Social workers are coping with unique anxieties associated with the nature of their work during the coronavirus epidemic, among them home visits, lack of personal protective equipment, and keeping their children free from exposure.
Camille Frazier, a social caseworker for the Adams County Department of Human Services in Colorado, is one such essential worker – rather than work from home, she is still making her rounds and visiting homes around the state.
“We ask the families questions like, ‘Does anyone in the house have any symptoms [of coronavirus],’ or ‘has anyone in the home been out of the country recently?’” she explains, “But it’s still nerve-wracking because the virus is contagious and can be spread through asymptomatic people.”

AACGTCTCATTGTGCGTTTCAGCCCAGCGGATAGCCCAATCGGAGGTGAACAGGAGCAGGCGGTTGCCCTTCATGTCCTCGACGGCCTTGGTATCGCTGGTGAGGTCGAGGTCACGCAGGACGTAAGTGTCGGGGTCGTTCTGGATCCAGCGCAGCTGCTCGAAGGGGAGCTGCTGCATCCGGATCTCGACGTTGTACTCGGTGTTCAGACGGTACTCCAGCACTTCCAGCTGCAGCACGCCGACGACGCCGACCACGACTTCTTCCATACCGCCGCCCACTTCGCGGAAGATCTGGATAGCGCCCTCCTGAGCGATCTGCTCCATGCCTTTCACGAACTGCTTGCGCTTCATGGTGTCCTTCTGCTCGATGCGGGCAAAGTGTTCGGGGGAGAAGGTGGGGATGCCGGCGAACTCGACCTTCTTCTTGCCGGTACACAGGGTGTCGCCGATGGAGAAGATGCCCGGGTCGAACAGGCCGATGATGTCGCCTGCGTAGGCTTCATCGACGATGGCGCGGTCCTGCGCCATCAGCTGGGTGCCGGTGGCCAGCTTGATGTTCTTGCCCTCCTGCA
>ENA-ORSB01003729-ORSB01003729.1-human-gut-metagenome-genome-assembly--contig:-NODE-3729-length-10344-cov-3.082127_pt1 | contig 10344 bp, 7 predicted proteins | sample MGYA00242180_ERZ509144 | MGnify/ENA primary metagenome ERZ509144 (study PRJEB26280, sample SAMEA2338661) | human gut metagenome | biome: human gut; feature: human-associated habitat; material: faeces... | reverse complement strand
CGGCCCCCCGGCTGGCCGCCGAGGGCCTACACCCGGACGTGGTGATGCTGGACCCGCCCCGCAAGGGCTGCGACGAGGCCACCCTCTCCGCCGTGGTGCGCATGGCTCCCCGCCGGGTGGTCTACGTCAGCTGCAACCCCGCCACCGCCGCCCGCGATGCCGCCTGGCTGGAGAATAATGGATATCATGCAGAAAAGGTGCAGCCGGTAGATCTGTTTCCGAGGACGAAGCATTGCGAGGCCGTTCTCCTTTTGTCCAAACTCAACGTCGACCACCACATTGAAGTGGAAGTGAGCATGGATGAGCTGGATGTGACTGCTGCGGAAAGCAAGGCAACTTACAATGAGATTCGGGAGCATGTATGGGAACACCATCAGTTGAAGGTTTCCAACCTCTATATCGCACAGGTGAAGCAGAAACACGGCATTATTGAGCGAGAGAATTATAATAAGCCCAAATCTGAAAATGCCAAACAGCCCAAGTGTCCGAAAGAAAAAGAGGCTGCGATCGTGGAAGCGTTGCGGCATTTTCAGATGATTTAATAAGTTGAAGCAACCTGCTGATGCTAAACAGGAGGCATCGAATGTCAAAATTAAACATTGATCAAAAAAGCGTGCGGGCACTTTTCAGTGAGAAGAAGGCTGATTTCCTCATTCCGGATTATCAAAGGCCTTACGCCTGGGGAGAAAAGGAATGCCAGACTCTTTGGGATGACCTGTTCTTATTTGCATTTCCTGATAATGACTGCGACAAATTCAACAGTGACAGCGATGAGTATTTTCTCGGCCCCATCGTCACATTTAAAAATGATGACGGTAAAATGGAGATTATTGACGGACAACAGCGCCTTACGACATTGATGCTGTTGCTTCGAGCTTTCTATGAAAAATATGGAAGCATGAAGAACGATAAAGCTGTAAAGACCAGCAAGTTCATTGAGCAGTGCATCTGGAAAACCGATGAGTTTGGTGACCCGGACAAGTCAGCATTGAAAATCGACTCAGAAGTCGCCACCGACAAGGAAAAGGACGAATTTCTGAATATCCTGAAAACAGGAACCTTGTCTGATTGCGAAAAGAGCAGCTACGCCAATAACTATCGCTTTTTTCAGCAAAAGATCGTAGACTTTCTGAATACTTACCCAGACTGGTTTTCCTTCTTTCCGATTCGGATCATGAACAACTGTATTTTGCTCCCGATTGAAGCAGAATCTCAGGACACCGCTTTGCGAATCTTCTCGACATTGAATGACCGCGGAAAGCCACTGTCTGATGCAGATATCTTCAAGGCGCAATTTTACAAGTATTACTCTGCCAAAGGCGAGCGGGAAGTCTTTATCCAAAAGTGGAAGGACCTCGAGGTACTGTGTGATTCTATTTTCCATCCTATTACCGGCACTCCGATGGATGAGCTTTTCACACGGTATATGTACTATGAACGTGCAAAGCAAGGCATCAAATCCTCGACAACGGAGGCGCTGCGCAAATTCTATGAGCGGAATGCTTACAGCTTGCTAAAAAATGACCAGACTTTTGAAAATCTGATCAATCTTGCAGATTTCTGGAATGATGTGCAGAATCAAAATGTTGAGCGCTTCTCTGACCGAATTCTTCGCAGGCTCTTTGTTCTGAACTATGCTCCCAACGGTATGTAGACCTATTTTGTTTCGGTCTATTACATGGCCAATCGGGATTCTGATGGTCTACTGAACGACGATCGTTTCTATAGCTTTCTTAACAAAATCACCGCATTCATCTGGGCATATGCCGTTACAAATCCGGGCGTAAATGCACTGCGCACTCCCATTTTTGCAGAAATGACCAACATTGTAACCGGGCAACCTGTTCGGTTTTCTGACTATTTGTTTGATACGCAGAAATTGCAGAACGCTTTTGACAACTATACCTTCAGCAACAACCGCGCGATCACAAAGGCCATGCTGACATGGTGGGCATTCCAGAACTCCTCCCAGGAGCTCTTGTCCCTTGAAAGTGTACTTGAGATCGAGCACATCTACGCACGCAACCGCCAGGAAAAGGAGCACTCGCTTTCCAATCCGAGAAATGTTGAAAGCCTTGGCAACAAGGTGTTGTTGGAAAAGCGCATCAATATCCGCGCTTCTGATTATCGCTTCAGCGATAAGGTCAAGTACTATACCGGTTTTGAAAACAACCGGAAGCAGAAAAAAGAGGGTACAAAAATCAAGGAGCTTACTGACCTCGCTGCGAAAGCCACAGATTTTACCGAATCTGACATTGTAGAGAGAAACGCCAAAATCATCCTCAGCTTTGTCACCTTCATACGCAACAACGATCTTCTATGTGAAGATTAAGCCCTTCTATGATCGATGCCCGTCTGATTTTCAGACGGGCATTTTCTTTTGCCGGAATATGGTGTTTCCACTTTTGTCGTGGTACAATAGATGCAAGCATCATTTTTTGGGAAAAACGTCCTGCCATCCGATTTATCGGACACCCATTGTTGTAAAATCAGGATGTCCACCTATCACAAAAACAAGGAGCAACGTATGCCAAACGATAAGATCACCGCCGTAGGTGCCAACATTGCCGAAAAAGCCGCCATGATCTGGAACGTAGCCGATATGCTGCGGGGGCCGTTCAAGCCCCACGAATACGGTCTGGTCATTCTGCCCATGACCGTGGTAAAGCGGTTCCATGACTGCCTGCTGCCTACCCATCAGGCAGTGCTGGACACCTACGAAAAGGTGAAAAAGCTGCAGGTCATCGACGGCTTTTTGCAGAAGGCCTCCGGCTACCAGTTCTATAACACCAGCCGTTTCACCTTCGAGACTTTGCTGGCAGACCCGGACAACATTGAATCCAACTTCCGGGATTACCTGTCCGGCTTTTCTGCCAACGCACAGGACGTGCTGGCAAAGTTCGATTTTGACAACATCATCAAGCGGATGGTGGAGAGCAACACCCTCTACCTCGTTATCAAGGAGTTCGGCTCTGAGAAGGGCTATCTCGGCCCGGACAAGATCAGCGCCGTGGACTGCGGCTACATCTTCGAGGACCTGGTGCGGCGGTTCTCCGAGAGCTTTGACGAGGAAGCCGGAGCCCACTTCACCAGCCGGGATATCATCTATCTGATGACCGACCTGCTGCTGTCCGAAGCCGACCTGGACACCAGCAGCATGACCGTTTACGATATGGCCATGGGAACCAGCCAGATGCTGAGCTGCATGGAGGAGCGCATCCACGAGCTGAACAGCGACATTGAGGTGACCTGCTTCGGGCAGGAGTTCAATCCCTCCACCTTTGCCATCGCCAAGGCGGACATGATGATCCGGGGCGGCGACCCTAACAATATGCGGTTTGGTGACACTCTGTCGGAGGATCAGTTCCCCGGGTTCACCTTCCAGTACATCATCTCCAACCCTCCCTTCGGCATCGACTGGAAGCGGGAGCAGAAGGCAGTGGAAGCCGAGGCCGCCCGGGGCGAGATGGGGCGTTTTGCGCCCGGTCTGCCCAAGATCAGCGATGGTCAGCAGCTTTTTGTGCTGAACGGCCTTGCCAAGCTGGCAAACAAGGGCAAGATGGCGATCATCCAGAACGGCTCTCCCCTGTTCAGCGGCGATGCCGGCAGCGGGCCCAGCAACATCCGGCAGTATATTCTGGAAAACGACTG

Scarce supplies of personal protective equipment have heightened anxiety in the already risky atmosphere of home visits. “I visited about three homes before we received a care kit,” Frazier says. “When we finally got one, it only came with two masks, two scrub smocks, and three pairs of gloves that we are supposed to wash and reuse.”
And while recent legislation has been enacted to provide more funding for personal protective equipment, the materials will likely first go to first responders, leaving Camille and other welfare workers like her still vulnerable.
Read more about Camille Frazier and the risks faced by frontline social workers during the coronavirus here.